Hanun the new king of the Ammonites, through the influence of his mis-guided counselors, misunderstood David, and, rather than thanking the delegation he sent, insulted them. He listened to the spiteful suggestions of his princes, who intimated that David’s ambassadors were only pretending to be comforters, but really had other motives—they were sent as spies. Ecclesiastics 3:4 says there is, “a time to weep and a time to laugh, a time to mourn and a time to dance,” and David knew this was a time to mourn. Cruel and malicious men are ready to think others as false as themselves; and those that bear ill-will to their neighbors tend to believe their neighbors would never bear good-will to them. Unfounded suspicion seems to be evidence of a wicked mind. Whether the evil thought comes from within or from without, the choice to either entertain or to reject the evil thought still belongs to each of us. Just because this evil thought came from his counselors, Hanun himself is still guilty because he was the one that acted on it. He could not say, “they made me do it.”
Entertaining this insensitive and malicious suggestion, Hanun insulted and mistreated David’s ambassadors. If he thought they had a bad motive, he could have simply dismissed them as soon as possible, but he did them the disservice of disgracing them out of ill-will to their king and their country. The delegation members themselves were men of honor, and much more so as they represented the king that sent them. But in cutting off their clothes and shaving off one half of their beards, they made a completely unnecessary hostile move. Verse 4 says, “Hanun seized David’s envoys, shaved off half of each man’s beard, cut off their garments at the buttocks, and sent them away.” Hanun exposed them to the contempt and ridicule of his servants and in making fun of them further insulted them. In this action he gave his servants permission to taunt them—as though the visiting Jews might were low class.
David sent messengers to meet them showing his interest in this offense and possibly explained that he would soon avenge their mistreatment. He let them know how interested he himself was in their quarrel, how soon he would avenge it, and directed them to stay at Jericho until their beards had grown back. The Jews wore their beards long and still do, considering it an honor to appear aged, dignified and serious. The change of clothes could be quickly remedied, but the beard growth would take longer. Yet in his heart David knew, as he wrote in Psalm 37:6-7, “He will make your righteous reward shine like the dawn, your vindication like the noonday sun. Be still before the Lord and wait patiently for him; do not fret when people succeed in their ways, when they carry out their wicked schemes.”
As hinted above, an entirely different interpretation of this event is also possible. Why did David want to be friends with a heathen nation? Deut 23:3 says, “No Ammonite or Moabite or any of their descendants may enter the assembly of the Lord, not even in the tenth generation.” Nahash had moved against Jabesh Gilead, but not just against Jabesh Gilead; it was intended to be an insult to all Israel, not just the people of Jabesh Gilead,” for I Sam. 11:2 says, “But Nahash the Ammonite replied, “I will make a treaty with you only on the condition that I gouge out the right eye of every one of you and so bring disgrace on all Israel.” Nahash had insulted Israel. Should David overlook that? Hanun was only doing what his father, Nahash, had done—insult Israel. Why would David expect good treatment from the son of a man who had insulted and mistreated Israel—even if Nahash had done some personal kindness to David. Maybe the supposed “kindness” to David had only been an indirect attempt to insult and do an unkindness to Saul.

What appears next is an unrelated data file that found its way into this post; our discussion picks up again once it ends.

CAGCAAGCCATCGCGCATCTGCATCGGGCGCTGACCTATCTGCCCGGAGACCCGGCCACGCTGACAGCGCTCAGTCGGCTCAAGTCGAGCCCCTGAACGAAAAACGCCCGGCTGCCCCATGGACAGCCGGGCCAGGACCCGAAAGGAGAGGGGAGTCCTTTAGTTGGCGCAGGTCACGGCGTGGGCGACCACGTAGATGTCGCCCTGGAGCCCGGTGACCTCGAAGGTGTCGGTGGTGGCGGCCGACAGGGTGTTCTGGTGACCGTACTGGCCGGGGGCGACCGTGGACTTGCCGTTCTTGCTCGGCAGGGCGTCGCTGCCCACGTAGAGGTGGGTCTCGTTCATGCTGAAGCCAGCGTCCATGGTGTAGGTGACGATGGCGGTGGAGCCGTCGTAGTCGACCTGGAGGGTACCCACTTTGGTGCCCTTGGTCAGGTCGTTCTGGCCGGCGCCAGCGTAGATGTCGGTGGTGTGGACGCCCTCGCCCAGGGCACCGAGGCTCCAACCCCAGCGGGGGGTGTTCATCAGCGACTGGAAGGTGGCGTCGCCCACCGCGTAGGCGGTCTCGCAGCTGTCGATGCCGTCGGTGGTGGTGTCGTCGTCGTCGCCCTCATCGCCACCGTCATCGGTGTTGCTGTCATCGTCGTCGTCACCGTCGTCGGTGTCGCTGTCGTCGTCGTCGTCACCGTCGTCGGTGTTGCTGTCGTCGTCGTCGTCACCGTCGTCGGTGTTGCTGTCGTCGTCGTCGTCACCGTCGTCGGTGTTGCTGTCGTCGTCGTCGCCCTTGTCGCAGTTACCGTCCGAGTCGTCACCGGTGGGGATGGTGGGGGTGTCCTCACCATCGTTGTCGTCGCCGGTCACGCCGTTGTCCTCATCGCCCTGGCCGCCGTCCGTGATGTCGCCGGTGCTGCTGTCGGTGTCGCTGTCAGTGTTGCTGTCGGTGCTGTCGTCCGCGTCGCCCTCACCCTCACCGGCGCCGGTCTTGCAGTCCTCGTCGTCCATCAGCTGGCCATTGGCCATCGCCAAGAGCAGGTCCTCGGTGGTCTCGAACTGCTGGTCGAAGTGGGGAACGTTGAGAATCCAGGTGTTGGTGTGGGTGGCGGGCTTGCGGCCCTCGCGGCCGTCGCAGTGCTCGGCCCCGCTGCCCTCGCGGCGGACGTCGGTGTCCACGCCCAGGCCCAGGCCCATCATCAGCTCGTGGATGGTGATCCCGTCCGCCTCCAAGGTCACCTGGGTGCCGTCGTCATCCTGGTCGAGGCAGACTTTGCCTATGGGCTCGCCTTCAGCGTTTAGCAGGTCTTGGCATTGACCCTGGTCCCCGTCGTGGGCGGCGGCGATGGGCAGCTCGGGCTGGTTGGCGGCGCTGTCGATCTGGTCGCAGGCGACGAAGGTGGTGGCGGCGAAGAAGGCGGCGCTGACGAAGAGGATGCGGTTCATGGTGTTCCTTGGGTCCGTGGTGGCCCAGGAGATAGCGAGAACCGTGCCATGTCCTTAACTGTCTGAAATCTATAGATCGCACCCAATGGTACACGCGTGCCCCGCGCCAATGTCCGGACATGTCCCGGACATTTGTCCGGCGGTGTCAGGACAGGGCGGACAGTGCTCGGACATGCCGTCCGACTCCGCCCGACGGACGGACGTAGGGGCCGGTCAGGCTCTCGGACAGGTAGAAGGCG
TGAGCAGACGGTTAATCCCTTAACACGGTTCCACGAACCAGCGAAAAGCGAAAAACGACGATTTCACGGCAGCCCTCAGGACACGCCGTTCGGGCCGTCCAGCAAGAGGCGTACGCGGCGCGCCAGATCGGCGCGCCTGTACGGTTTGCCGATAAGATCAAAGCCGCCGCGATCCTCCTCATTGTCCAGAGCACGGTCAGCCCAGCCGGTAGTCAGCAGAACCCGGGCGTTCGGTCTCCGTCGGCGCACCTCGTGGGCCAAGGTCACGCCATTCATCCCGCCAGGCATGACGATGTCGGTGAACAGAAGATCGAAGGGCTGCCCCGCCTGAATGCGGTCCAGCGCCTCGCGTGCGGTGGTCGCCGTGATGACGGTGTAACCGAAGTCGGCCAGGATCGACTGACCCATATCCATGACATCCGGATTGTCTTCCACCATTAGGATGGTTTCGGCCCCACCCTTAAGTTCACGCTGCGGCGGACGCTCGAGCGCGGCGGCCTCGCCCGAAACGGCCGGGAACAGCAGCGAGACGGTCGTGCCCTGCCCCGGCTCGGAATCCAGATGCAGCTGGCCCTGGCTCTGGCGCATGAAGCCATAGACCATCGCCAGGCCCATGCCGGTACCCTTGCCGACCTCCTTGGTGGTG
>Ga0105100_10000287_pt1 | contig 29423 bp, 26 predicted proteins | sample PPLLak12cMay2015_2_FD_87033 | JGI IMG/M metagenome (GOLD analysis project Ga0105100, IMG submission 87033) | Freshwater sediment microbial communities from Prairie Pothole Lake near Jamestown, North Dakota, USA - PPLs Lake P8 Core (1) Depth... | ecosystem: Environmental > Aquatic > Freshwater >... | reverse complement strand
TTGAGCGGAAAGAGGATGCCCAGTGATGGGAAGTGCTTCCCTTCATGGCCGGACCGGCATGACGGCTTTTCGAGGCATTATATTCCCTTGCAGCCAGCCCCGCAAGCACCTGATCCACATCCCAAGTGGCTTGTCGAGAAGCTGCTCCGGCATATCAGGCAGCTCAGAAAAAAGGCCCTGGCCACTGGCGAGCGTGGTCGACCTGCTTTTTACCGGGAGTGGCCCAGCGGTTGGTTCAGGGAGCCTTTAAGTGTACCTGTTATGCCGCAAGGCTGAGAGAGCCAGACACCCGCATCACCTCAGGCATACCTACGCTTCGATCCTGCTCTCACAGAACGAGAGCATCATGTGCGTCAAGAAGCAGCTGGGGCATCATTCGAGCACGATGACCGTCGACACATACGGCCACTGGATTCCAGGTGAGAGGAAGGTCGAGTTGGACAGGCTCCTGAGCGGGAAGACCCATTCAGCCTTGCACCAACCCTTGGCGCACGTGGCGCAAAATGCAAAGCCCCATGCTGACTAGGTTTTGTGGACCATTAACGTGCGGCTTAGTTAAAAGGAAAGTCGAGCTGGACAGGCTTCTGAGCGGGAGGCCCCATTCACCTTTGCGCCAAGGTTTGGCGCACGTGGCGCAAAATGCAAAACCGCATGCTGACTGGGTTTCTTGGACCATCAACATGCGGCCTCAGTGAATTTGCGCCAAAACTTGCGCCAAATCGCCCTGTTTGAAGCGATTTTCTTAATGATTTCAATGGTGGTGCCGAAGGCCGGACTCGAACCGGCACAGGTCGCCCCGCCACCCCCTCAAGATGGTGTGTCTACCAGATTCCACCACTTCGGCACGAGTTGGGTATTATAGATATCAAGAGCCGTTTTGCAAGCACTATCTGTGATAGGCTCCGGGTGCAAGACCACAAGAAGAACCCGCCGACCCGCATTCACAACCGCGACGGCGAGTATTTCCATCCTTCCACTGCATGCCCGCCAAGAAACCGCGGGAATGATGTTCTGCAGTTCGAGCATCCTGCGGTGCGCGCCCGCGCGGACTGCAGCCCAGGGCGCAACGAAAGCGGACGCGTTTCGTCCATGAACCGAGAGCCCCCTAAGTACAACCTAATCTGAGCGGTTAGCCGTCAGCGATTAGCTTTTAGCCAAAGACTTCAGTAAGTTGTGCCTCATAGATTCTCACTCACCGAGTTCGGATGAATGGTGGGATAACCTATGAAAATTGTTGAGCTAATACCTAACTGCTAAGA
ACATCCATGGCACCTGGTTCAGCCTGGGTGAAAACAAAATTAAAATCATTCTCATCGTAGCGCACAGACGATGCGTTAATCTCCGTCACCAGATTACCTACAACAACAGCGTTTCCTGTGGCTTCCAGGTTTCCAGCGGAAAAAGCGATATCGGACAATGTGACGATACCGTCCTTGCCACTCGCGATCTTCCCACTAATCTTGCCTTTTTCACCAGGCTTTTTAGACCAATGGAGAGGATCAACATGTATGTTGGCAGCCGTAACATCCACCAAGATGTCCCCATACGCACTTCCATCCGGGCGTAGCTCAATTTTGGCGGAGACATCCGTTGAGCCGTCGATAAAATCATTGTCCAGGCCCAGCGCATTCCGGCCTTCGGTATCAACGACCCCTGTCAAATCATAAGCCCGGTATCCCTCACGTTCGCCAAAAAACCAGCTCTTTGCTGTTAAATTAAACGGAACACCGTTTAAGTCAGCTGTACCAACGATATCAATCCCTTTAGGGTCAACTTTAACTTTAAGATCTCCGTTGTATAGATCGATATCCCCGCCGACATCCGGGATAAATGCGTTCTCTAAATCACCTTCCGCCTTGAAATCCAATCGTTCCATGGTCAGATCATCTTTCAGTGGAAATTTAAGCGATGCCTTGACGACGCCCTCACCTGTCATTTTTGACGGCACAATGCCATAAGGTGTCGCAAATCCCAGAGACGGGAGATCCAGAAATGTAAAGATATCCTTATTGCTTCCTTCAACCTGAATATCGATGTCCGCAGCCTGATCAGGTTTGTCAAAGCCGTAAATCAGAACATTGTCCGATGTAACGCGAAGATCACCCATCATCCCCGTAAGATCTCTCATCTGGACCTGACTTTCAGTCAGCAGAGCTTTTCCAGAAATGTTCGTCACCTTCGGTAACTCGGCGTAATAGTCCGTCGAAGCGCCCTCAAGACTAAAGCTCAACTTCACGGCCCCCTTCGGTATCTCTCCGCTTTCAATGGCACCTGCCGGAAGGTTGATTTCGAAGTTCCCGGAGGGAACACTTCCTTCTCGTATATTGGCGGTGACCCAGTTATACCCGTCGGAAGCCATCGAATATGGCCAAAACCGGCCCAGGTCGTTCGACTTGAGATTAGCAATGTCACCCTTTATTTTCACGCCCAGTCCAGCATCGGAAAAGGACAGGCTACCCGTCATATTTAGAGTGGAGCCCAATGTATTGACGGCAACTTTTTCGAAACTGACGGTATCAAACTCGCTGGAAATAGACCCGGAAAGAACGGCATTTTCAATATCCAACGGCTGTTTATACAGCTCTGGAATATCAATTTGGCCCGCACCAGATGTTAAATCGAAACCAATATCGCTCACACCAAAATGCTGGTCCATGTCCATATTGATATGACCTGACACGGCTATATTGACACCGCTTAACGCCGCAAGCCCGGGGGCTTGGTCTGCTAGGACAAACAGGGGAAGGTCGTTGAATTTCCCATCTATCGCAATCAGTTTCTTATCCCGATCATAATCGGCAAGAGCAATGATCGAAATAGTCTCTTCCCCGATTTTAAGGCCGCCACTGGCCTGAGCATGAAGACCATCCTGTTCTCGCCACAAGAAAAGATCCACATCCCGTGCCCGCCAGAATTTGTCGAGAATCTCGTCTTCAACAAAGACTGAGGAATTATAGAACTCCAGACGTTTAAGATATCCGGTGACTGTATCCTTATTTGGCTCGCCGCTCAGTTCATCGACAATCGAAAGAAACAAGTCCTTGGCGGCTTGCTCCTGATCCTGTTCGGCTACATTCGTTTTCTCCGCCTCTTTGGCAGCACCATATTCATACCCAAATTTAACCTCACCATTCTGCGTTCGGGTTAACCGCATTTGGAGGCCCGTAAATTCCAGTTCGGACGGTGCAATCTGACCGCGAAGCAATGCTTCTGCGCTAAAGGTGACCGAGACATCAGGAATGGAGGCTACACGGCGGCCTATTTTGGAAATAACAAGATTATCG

2. The Ammonites and Arameans against God and Israel 6-14
So the Ammonites prepared for war with Israel. They realized that they had made a serious mistake, but instead of quickly apologizing and seeking to restore their peaceful relationship, they reverted to an older and perhaps more deeply entrenched and belittling view of Israel. Had they humbled themselves, and begged David’s pardon, probably an honorable agreement could have been made. But when they desperately resolved to stand by what they had done, they invited their own destruction.
They did not want to be reconciled; they wanted to destroy Israel, even if it meant they had to hire soldiers. For a very similar reason we should not try to bargain with or compromise with the devil. He does not want a peaceful relationship with us; he wants to destroy us. In such a case it is much better in Jesus’ name to destroy the enemy than to be destroyed ourselves.
They certainly overstepped their limitations. For one thing, they did not have enough soldiers and had to hire three different groups of mercenaries. Verse 6 says they, “hired twenty thousand Aramean foot soldiers from Beth Rehob and Zobah, as well as the king of Maakah with a thousand men, and also twelve thousand men from Tob.” That would be a total of 33,000 men. And they were still defeated! Do we not see a parallel here to satan’s false bravado. He is no match for the Lion of the tribe of Judah, but yet he goes about like a roaring lion seeking whom he may devour. There is no need for Christians to seek peace with him; in Jesus’ name he will be defeated.
When David heard of their military preparations, he speedily sent Joab with a great army to attack them as recorded in verse 7, “On hearing this, David sent Joab out with the entire army of fighting men.” As it was then with the Ammonites so it is today with the forces of unrighteousness that gather to fight against the Son of David. Ps.7:12, says, “If he (God’s enemy who thinks he can attack God’s children) does not relent (or repent), he (God) will sharpen his sword; he (God) will bend and string his bow.”